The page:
Sri Lanka’s forex crisis alarming - UNP | Daily News

Sri Lanka’s forex crisis alarming - UNP

United National Party leader Ranil Wickremesinghe said that the country will not have money to pay pensions by 2035. He made this comment during a meeting held via Zoom yesterday (30) with social media activists.

“Our economy collapsed prior to the advent of the COVID pandemic,” Wickremesinghe said. “That was subsequent to changing the programmes we had engaged in by November of 2019.”

He said that other countries are only facing a crisis that occurred due to the COVID pandemic. “But we have both the crisis that was created due to COVID and one that we ourselves have created. Foreign exchange reserves in other countries have not been depleted. We are below even Nepal. I proposed that we should obtain money from the IMF. They said that expenditure has to be controlled.The IMF did not try to influence us. Jobs cannot be granted without vacancies.The IMF only made a few amendments to the programme we submitted in 2015. Other countries have decided that money should be obtained from the IMF. The IMF is not strict due to the pandemic situation. If another country is asked even, the IMF certification is required. We cannot do this work similar to how they gulped the COVID concoction made here.

“The government will have no money by 2035 to pay pensions. Today there is no foreign exchange for the country. No local income. There was no such situation previously. According to the programme we commenced in 2015, we reduced the budget deficit and after forty years we created a primary budget surplus. If that programme had been continued with and taken forward the present situation would not have occurred. The debt for this year, as a percentage of the Gross National Product is 108 percent. When we handed over it was 88.6. With the objective of not allowing our debt to exceed 85 percent of GNP and maintaining the budget deficit at 5 percent we brought in, in 2003, the State Financial Management Act. After 2015, we maintained it at that value. When we left after handing over the government there was a dollar reserve of seven and a half billion dollars. In addition, there were two and half billion in dollar reserves.Today there is only two billion dollars in the dollar reserve. What we did was to restructure the economy and reduce the burden of debt. It is not a problem to increase the rate of growth of the economy. The main problem is the debt burden. If the work we had done had been taken forward, we could have moved forward faster. Not only did we increase salaries but we improved the environment required for investors. As a result, there were requests for three LNG power plants from Japan, India and China. Japan was also prepared to invest in the Eastern Terminal and Light Railway Transit System. India was going to invest in the oil tanks in Trincomalee. The MCC investment had come forward. We were to receive investments for the Hambantota Investment Zone as well. All of this was broken up,” he said.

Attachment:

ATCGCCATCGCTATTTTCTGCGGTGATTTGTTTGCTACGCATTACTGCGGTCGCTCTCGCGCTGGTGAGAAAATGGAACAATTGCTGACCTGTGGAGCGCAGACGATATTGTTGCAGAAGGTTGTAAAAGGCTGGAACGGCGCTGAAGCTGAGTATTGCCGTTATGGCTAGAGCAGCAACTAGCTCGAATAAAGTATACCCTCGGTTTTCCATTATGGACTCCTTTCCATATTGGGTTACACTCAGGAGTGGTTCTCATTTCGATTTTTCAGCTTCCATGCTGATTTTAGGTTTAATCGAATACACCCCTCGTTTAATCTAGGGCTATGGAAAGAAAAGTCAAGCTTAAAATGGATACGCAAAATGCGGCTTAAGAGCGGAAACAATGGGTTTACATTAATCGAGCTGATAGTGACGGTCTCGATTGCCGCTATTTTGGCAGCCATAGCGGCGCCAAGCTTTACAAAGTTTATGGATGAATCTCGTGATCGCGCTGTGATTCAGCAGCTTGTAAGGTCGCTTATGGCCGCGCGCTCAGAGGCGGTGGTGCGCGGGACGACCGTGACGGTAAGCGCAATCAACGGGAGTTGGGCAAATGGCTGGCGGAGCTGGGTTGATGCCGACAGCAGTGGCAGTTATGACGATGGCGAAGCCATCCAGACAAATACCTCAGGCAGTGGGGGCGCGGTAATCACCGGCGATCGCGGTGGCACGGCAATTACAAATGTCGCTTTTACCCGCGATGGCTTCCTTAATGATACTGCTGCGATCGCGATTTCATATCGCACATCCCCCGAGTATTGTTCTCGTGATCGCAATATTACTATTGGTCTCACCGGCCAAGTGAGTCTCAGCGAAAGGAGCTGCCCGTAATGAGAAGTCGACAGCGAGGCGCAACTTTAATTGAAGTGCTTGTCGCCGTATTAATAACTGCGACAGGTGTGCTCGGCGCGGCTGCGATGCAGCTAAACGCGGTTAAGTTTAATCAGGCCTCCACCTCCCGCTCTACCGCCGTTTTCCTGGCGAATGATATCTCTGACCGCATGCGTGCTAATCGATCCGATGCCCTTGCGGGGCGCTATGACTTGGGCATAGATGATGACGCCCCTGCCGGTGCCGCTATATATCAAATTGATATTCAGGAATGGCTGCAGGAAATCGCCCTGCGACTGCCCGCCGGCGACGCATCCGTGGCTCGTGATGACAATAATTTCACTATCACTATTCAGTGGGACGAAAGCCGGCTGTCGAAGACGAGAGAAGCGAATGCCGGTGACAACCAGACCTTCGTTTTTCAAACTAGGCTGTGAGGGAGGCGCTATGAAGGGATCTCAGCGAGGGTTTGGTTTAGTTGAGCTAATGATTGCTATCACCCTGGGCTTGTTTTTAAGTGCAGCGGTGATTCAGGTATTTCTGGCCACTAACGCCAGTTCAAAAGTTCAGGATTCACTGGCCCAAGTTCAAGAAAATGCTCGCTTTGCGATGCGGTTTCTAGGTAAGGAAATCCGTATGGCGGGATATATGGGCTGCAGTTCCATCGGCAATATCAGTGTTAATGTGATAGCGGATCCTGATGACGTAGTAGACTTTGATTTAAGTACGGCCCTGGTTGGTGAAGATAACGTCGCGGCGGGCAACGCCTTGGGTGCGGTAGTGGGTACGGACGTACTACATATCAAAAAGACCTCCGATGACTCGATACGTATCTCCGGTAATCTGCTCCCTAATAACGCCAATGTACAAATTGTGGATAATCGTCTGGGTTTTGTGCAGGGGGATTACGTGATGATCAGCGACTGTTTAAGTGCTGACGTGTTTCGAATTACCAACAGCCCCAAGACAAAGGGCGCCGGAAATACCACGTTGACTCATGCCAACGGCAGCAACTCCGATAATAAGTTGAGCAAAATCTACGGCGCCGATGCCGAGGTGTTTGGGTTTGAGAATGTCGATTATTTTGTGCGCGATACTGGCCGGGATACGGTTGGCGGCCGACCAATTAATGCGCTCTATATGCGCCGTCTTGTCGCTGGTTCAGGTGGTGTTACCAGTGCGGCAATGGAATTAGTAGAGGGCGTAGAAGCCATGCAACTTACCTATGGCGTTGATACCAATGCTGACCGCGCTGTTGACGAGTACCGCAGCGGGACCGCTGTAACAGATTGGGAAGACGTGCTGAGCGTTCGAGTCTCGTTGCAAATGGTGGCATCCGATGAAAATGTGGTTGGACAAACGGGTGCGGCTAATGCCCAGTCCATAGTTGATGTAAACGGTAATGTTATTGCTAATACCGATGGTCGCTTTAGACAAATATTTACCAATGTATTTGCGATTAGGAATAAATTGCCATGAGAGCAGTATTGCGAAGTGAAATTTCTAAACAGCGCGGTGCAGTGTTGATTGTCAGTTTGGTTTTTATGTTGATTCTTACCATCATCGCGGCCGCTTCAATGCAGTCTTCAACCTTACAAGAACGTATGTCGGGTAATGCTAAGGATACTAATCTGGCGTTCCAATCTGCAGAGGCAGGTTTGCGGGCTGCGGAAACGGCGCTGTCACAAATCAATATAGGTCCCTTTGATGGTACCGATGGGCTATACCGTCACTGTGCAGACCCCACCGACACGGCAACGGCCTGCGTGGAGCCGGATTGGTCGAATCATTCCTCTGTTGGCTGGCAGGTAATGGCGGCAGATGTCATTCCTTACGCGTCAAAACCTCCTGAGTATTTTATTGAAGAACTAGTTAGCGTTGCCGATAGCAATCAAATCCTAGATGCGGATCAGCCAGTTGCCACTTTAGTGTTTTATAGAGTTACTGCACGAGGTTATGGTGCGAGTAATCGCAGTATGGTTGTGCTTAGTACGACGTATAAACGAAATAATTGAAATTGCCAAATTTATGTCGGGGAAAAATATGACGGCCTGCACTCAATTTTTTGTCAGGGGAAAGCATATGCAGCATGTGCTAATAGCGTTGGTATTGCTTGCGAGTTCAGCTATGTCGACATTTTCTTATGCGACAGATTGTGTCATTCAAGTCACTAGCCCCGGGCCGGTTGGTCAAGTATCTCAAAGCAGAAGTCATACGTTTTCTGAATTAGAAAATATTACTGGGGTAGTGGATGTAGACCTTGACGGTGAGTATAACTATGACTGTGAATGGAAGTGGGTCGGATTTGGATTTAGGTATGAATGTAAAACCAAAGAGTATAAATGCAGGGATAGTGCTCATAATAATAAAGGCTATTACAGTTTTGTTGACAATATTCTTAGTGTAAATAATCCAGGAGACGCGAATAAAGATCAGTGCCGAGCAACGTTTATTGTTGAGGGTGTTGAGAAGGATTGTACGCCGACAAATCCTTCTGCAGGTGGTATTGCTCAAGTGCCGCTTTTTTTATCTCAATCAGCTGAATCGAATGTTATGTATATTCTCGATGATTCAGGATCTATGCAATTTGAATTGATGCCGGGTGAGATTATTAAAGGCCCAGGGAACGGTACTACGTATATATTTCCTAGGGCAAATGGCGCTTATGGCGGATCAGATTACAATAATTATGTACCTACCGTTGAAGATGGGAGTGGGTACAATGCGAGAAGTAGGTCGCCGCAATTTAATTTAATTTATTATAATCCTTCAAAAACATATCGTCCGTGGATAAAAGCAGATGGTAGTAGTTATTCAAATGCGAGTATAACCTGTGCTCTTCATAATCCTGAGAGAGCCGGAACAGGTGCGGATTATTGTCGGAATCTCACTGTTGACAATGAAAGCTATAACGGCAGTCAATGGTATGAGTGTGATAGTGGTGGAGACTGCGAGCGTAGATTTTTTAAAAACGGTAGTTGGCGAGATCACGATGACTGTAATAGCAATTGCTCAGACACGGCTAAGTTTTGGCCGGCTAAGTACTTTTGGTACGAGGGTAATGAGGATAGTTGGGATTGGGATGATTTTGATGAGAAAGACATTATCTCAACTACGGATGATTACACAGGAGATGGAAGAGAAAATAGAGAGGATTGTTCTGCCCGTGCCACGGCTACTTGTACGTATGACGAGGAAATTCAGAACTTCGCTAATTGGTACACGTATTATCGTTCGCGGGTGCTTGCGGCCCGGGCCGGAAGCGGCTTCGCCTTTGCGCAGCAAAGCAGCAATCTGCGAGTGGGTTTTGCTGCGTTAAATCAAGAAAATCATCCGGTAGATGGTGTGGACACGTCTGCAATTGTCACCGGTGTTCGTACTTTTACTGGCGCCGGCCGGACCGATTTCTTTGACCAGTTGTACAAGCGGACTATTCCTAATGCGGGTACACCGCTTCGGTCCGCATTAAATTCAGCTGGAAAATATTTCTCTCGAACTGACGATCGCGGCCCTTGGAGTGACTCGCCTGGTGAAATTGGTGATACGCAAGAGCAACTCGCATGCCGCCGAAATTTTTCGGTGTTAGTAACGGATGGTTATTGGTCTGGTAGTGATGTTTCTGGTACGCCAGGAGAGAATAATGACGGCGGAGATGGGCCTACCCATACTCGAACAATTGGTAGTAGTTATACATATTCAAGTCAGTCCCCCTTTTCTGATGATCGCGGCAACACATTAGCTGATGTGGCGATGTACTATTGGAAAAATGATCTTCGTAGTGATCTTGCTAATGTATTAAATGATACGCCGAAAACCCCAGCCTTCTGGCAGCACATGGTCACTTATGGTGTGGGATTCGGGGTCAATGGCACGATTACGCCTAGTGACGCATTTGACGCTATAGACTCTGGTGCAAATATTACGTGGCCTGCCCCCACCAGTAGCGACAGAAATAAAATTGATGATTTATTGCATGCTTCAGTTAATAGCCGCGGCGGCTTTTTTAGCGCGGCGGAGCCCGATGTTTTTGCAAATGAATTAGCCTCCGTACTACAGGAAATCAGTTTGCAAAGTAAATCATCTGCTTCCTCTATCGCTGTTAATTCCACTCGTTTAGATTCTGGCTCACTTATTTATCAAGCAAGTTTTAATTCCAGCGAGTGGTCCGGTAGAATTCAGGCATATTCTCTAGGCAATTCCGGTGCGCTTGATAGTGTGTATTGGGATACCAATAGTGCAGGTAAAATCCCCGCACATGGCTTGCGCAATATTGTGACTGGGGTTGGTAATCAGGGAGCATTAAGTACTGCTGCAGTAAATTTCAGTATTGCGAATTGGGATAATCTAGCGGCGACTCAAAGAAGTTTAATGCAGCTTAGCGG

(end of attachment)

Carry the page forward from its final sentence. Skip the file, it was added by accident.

Add new comment